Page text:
Kyrgyzstan reached an agreement with Canada's Centerra Gold to take full control over the long-contested Kumtor gold mine, the ex-Soviet country's president and the company said Monday.
"Kumtor has fully passed into Kyrgyzstan's ownership," President Sadyr Japarov said in a televised national address that came almost a year after Kyrgyz authorities seized control of the gold mine, prompting Centerra to file for international arbitration.
"An amicable agreement has just been signed... Congratulations to the people of Kyrgyzstan on this achievement. This is truly a turning point for the country. This is how the national interests of the republic should be protected," Japarov said.
The Kumtor gold mine accounts for around 12 percent of the economy of Kyrgyzstan, a landlocked, mountainous country of nearly seven million people.
But successive disputes over the mine have helped spoil the investment climate and fuel infighting between political factions in the country.
Centerra said in a statement that it had agreed with Kyrgyzstan "to effect a clean separation of the parties" and to resolve all their disputes.
The agreement means that Centerra will relinquish ownership of Kumtor, the company said, while Kyrgyzstan will relinquish its 26-percent stake in the Toronto stock exchange-listed miner.
"Centerra understands that the agreement has been approved by the government of the Kyrgyz Republic, including both the Kyrgyz parliament and the cabinet of ministers," Centerra said in its statement.
Populist Japarov, 53, was keen to present the deal as an important political victory, projecting a $5-billion windfall from the gold mine in the next decade in his address on Monday.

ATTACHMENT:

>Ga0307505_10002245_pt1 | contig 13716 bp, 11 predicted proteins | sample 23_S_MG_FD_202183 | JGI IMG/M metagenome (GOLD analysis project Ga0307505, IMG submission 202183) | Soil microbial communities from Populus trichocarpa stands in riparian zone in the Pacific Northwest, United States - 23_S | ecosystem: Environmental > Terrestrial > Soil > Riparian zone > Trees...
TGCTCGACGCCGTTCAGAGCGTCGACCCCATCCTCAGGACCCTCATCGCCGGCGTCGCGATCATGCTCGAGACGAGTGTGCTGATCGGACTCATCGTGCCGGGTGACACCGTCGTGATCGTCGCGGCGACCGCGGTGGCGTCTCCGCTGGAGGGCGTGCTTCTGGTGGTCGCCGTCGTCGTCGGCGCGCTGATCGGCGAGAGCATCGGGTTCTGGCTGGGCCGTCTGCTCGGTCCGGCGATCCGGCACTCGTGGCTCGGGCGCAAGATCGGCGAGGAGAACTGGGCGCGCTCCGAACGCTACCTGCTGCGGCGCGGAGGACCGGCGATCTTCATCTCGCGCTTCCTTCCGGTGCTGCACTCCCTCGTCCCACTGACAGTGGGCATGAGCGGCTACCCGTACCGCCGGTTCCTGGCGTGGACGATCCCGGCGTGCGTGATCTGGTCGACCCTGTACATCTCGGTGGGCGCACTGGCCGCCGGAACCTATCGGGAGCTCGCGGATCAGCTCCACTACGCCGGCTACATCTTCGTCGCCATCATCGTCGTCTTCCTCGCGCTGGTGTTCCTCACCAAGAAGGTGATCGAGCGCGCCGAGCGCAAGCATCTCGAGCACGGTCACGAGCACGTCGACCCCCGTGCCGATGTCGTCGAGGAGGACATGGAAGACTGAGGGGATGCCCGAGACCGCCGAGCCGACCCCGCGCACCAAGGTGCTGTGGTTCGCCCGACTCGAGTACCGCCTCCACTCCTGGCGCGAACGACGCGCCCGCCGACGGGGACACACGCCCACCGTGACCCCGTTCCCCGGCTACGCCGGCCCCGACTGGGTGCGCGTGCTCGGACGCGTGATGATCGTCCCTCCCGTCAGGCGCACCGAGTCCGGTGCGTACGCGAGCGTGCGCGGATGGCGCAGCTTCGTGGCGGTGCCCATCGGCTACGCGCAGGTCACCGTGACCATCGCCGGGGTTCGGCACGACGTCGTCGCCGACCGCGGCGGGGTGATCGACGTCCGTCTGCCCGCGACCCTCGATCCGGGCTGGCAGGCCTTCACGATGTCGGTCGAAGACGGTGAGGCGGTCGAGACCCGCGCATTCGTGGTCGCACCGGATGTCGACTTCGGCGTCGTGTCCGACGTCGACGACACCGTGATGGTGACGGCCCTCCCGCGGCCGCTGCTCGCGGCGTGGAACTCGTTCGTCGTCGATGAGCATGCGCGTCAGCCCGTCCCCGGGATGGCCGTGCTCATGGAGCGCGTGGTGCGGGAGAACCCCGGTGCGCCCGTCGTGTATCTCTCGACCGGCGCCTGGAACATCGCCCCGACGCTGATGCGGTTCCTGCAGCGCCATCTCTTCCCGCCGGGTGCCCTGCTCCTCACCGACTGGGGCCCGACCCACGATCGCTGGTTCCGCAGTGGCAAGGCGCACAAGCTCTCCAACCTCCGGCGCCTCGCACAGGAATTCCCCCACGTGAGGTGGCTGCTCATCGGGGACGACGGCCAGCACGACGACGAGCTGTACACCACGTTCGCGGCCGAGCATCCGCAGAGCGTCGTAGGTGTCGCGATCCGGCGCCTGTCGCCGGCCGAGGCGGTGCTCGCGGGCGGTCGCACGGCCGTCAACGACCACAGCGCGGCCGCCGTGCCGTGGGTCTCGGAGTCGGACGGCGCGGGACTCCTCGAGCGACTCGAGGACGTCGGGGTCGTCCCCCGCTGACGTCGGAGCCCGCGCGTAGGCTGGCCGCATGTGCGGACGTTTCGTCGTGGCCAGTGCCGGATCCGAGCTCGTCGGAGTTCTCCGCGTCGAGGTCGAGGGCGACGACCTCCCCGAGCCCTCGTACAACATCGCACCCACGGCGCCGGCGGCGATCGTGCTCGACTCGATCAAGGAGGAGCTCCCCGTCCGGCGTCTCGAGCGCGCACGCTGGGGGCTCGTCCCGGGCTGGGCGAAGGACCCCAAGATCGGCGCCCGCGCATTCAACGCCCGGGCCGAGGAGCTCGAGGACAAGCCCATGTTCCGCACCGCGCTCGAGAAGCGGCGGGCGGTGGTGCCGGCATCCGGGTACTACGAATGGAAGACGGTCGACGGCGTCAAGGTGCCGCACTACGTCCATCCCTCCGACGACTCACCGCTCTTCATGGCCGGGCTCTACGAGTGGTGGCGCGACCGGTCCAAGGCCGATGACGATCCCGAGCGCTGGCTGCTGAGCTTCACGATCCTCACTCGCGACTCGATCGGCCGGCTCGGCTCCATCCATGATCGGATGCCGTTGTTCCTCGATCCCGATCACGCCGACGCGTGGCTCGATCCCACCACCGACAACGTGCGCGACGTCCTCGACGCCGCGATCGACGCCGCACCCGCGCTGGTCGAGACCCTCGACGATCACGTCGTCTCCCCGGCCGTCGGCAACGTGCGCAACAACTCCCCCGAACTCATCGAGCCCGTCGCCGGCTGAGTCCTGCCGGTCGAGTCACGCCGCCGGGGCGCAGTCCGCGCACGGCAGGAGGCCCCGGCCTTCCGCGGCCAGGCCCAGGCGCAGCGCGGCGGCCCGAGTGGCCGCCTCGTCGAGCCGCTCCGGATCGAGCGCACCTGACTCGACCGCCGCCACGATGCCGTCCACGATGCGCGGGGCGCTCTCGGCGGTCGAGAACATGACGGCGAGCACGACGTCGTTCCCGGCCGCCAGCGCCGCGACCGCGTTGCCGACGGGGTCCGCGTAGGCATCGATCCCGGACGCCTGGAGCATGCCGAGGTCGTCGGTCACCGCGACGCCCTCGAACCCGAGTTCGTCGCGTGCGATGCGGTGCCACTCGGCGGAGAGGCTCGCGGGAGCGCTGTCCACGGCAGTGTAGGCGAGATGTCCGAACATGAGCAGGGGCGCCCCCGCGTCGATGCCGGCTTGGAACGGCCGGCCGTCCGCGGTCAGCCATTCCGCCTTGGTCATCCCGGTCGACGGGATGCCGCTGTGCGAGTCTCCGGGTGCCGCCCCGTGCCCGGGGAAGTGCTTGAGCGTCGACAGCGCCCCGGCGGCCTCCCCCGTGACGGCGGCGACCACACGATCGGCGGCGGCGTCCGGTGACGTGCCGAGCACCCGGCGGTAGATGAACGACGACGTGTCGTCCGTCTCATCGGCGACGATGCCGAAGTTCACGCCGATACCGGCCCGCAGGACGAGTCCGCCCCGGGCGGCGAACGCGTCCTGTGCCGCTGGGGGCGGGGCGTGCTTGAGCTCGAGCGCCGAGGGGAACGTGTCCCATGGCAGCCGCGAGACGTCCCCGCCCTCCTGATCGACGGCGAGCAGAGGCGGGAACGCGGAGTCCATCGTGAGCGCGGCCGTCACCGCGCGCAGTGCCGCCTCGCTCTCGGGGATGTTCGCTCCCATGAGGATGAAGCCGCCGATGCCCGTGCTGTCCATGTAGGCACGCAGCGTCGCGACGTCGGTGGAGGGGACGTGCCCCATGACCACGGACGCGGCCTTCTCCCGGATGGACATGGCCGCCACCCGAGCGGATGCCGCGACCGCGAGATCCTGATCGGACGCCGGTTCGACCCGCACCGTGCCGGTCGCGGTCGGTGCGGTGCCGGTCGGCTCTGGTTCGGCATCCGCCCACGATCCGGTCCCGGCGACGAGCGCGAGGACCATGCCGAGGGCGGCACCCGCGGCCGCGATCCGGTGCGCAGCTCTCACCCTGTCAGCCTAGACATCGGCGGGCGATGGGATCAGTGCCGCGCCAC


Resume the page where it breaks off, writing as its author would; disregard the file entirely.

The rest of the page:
The settlement will also see Kyrgyzstan receive $50 million as payment for environmental protection and to cover a debt Centerra owed Kumtor's local operator, the Kumtor Gold Company, according to statements from the government and the company.
As an opposition politician, Japarov had led an unsuccessful bid to nationalise the mine both inside parliament and on the streets, where he oversaw several chaotic rallies against the company.
One of these rallies in 2013 saw protesters kidnap the local governor of the Issyk-Kul region where the mine is located, a crime that Japarov was later accused of orchestrating.
Jailed after returning to Kyrgyzstan from exile in 2017, Japarov's most dramatic turn was yet to come.
In 2020, he was freed from prison and catapulted into the presidential hot seat vacated by Sooronbay Jeenbekov, who resigned under the pressure from Japarov supporters.
Japarov initially played down the possibility of nationalising Kumtor after he came to power.
But Kyrgyzstan imposed "external management" on the mine the following year, claiming that the move was necessary to rectify environmental and safety violations -- claims Centerra called "baseless".
Since then, Kyrgyzstan has had relatively little to celebrate, with the coronavirus pandemic hammering trade with its giant neighbour China -- a lifeline for the import-reliant economy.
The immediate future, too, looks bleak -- hundreds of thousands of Kyrgyz toiling abroad in Russia are expected to send far less money home this year thanks to Western-led sanctions over Moscow's invasion of Ukraine.
Japarov said the negotiations with Centerra had been "very difficult".
"First, there were attempts to present us to the international community as savages, invaders," he said.
"Then we were presented with completely unacceptable demands. We endured everything, and we survived."